In some states and territories, the reporting of specific events, such as death, that occur closely following a vaccination is mandatory for health professionals. For this reason, the number of adverse events and deaths reported in the DAEN is not an indication of the safety of the vaccines. Expert review and investigation are needed to determine which events were caused by the vaccine. The outcomes of our analysis of adverse event reports are communicated in this report each week.

When looking for information about COVID-19 vaccines, consider whether the source is credible. Websites such as ‘COVID vaccines – is it true?’ and RMIT ABC Fact Check can help to address false claims and misleading rumours. Other reliable resources are listed at the end of this report.

Vaxzevria (AstraZeneca) vaccine

To 19 September 2021, approximately 11.3 million doses of Vaxzevria (AstraZeneca) have been administered in Australia. The reports of suspected side effects we receive for this vaccine are consistent with what has been observed in the clinical trials and by other medicine regulators overseas. Most side effects resolve within a few days.

Thrombosis with thrombocytopenia syndrome (TTS)

We are closely monitoring rare reports of blood clots with low blood platelets (also called thrombosis with thrombocytopenia syndrome or TTS) linked to Vaxzevria (AstraZeneca). 

Early detection of TTS may help to prevent more serious complications developing. Guidance for health professionals is now available which outlines when to suspect TTS, initial tests that can be performed in primary care and when to refer people for emergency care. Patients presenting with low platelets and a headache should be thoroughly investigated for blood clots in the brain, including careful review of imaging results to identify early, small clots. The Royal Australian and New Zealand College of Radiologists have published imaging recommendations for patients with suspected TTS.

People should seek immediate medical attention if they develop any of the following symptoms after vaccination:

  • severe or persistent headache, blurred vision, confusion or seizures

  • shortness of breath, chest pain, leg swelling or persistent abdominal pain

  • unusual skin bruising and/or pinpoint round spots beyond the site of vaccination.

The most common time period for onset of TTS symptoms is 4–30 days after vaccination.

To date, there have been 141 cases of TTS assessed as related to Vaxzevria (AstraZeneca) from approximately 11.3 million vaccine doses. These cases most often occurred about 2 weeks after vaccination. The risk of TTS after a second dose appears to be much lower than after the first dose. Women in younger age groups seem to be slightly more likely to develop clots in unusual locations, such as the brain or abdomen, which have more serious outcomes. Eight people have died as a result of TTS – 6 of these were women. In Australia, the risk of dying from TTS after vaccination is approximately 1 in a million (people receiving a first dose).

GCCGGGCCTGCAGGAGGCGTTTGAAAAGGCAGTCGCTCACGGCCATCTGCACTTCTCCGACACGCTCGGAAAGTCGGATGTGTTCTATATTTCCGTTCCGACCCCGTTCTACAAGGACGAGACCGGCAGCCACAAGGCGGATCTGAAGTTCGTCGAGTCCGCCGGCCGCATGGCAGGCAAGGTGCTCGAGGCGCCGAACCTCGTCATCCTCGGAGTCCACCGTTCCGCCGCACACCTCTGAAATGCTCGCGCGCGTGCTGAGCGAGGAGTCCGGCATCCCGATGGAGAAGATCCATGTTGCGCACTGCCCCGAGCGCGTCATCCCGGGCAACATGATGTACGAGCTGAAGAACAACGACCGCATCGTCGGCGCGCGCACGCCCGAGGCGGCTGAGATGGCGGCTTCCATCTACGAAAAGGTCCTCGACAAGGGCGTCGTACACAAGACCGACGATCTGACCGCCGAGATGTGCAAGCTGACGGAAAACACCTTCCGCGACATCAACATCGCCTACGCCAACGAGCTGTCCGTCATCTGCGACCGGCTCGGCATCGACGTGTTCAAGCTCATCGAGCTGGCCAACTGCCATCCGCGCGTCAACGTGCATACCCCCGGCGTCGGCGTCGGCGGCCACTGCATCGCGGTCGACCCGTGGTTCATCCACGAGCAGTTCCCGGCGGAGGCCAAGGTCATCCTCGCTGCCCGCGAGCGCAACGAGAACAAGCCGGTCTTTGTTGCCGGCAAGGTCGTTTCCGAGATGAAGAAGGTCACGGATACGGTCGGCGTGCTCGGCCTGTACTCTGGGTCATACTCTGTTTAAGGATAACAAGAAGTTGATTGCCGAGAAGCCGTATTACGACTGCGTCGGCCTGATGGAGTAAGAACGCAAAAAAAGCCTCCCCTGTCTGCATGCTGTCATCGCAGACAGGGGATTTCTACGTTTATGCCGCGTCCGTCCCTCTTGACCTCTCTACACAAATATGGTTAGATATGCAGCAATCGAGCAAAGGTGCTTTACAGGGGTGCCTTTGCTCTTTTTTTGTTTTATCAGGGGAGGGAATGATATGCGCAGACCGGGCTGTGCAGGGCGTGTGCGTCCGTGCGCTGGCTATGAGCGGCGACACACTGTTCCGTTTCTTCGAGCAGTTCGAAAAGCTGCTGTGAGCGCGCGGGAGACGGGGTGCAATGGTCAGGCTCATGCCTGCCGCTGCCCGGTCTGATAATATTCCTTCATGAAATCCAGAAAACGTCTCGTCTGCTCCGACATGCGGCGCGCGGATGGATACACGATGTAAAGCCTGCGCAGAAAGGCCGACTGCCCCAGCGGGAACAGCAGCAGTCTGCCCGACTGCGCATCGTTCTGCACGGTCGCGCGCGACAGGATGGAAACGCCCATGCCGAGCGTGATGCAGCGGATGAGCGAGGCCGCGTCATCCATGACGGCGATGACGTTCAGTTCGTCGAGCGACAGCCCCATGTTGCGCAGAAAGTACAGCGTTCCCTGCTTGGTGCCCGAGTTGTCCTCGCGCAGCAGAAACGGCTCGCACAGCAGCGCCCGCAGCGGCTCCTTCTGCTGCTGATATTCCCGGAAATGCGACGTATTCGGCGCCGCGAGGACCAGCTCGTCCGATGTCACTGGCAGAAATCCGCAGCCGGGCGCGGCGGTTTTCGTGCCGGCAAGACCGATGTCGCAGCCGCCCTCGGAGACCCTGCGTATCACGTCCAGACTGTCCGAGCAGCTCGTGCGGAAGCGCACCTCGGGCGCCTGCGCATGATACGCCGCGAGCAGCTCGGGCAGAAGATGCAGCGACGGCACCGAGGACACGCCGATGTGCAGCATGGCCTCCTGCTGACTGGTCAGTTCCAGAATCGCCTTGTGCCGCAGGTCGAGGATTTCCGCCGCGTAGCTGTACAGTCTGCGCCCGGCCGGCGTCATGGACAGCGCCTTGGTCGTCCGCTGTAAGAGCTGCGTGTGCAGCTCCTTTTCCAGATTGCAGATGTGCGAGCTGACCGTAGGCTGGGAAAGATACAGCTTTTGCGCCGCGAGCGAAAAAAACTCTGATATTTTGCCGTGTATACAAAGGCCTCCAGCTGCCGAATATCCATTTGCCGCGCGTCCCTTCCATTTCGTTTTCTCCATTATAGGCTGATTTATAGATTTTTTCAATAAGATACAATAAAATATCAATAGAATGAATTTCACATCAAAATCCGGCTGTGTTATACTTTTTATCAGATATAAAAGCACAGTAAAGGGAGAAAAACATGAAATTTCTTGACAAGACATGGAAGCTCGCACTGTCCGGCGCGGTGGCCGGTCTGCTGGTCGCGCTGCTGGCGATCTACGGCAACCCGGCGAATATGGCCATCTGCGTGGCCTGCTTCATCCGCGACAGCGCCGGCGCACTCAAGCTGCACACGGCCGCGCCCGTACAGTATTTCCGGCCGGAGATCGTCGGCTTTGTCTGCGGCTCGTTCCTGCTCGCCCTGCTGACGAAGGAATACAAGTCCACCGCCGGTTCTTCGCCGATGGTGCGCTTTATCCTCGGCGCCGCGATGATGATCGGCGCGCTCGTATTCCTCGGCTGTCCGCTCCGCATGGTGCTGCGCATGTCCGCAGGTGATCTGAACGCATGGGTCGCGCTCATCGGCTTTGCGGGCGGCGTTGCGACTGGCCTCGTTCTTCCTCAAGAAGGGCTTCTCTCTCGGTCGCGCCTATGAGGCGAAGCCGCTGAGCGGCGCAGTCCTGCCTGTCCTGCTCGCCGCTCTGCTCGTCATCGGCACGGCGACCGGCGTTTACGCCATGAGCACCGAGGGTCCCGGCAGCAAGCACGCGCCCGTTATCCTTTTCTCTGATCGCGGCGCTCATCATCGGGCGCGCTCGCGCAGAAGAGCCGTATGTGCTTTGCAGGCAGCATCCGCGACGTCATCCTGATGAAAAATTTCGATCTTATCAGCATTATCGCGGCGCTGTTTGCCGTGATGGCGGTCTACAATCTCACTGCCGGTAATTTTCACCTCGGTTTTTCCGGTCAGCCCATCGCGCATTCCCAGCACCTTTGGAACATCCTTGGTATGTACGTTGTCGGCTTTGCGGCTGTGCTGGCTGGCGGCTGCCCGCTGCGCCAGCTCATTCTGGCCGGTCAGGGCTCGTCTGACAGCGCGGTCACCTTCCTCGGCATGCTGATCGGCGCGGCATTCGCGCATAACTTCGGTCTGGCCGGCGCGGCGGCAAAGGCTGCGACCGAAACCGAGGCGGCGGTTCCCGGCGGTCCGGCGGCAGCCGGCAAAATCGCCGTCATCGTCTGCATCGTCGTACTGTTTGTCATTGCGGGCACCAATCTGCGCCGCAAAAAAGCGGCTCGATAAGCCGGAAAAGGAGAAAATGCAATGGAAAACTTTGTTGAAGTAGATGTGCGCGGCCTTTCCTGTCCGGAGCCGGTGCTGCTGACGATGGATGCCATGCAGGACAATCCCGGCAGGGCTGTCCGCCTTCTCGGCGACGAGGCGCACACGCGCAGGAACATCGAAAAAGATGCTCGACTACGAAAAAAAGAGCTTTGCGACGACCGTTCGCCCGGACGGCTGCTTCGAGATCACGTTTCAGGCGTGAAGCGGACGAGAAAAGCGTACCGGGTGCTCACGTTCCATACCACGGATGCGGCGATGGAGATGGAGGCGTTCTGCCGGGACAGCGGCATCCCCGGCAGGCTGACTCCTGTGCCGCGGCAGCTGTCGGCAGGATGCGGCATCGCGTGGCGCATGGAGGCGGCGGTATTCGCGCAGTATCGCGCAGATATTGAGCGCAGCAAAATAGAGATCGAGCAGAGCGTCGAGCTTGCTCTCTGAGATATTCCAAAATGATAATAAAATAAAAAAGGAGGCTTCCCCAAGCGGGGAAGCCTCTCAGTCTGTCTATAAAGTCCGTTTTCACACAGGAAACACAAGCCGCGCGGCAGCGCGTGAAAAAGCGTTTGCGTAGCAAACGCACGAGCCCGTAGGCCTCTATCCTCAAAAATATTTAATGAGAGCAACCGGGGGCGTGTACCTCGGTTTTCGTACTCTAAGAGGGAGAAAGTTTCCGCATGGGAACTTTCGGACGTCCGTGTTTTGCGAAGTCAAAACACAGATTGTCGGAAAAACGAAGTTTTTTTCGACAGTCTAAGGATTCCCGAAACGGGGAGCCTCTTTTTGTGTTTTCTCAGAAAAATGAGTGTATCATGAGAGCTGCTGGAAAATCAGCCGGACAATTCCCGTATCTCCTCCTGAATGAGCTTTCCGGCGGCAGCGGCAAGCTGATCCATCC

While TTS is very rare, some people may have concerns that they can discuss with their doctor. ‘Weighing up the potential benefits against risk of harm from COVID-19 Vaccine AstraZeneca’ includes information to help people make informed decisions about vaccination.

Details of TTS cases to date

Since last week’s report, a further 7 reports of blood clots and low blood platelets have been assessed as confirmed or probable TTS likely to be linked to the first dose of Vaxzevria (AstraZeneca). Two of the new cases of TTS reported this week were in individuals aged under 60 years (Table 1). We continue to closely monitor cases of TTS as Vaxzevria (AstraZeneca) is now being used more frequently in people aged under 60 years. To date, we have not observed a significant change in the rate of TTS in people aged 50-59 years. There has been a trend for the rate to decrease in people under 50-years, but due to the low number of cases this is not statistically significant. 

Table 1: Newly confirmed and probable TTS cases for the week of 17-23 September 2021‡

New confirmed TTS

New probable TTS

Two new cases:

  • 34 and 79-year-old men from NSW

Five new cases:

  • 54, 66, 71, 74 and 77-year-old men from NSW

As previously reported, the TGA determines whether a report is likely to represent TTS by assessing cases against accepted criteria established by the UK’s Medicines and Healthcare products Regulatory Agency. 

This takes the total Australian reports assessed as TTS following Vaxzevria (AstraZeneca) to 141 cases (77 confirmed, 64 probable) from approximately 11.3 million vaccine doses.

To date, 13 cases of TTS have occurred after the second dose. Eleven cases have been classified as probable TTS, with 2 cases meeting the criteria for confirmed TTS. All cases have occurred in individuals older than 50 years, with 11 of the cases in people over 60 years of age. Eleven of the patients had clots in common locations, such as the lungs or legs, with only 2 cases classified as Tier 1 (see below). The information available to us indicates that only one of these patients required treatment in the intensive care unit, and 9 individuals have been discharged from hospital. Our preliminary analysis is consistent with overseas investigations which have shown that the risk of TTS after the second dose is extremely low (for example, 1.9 cases per million based on data from the UK).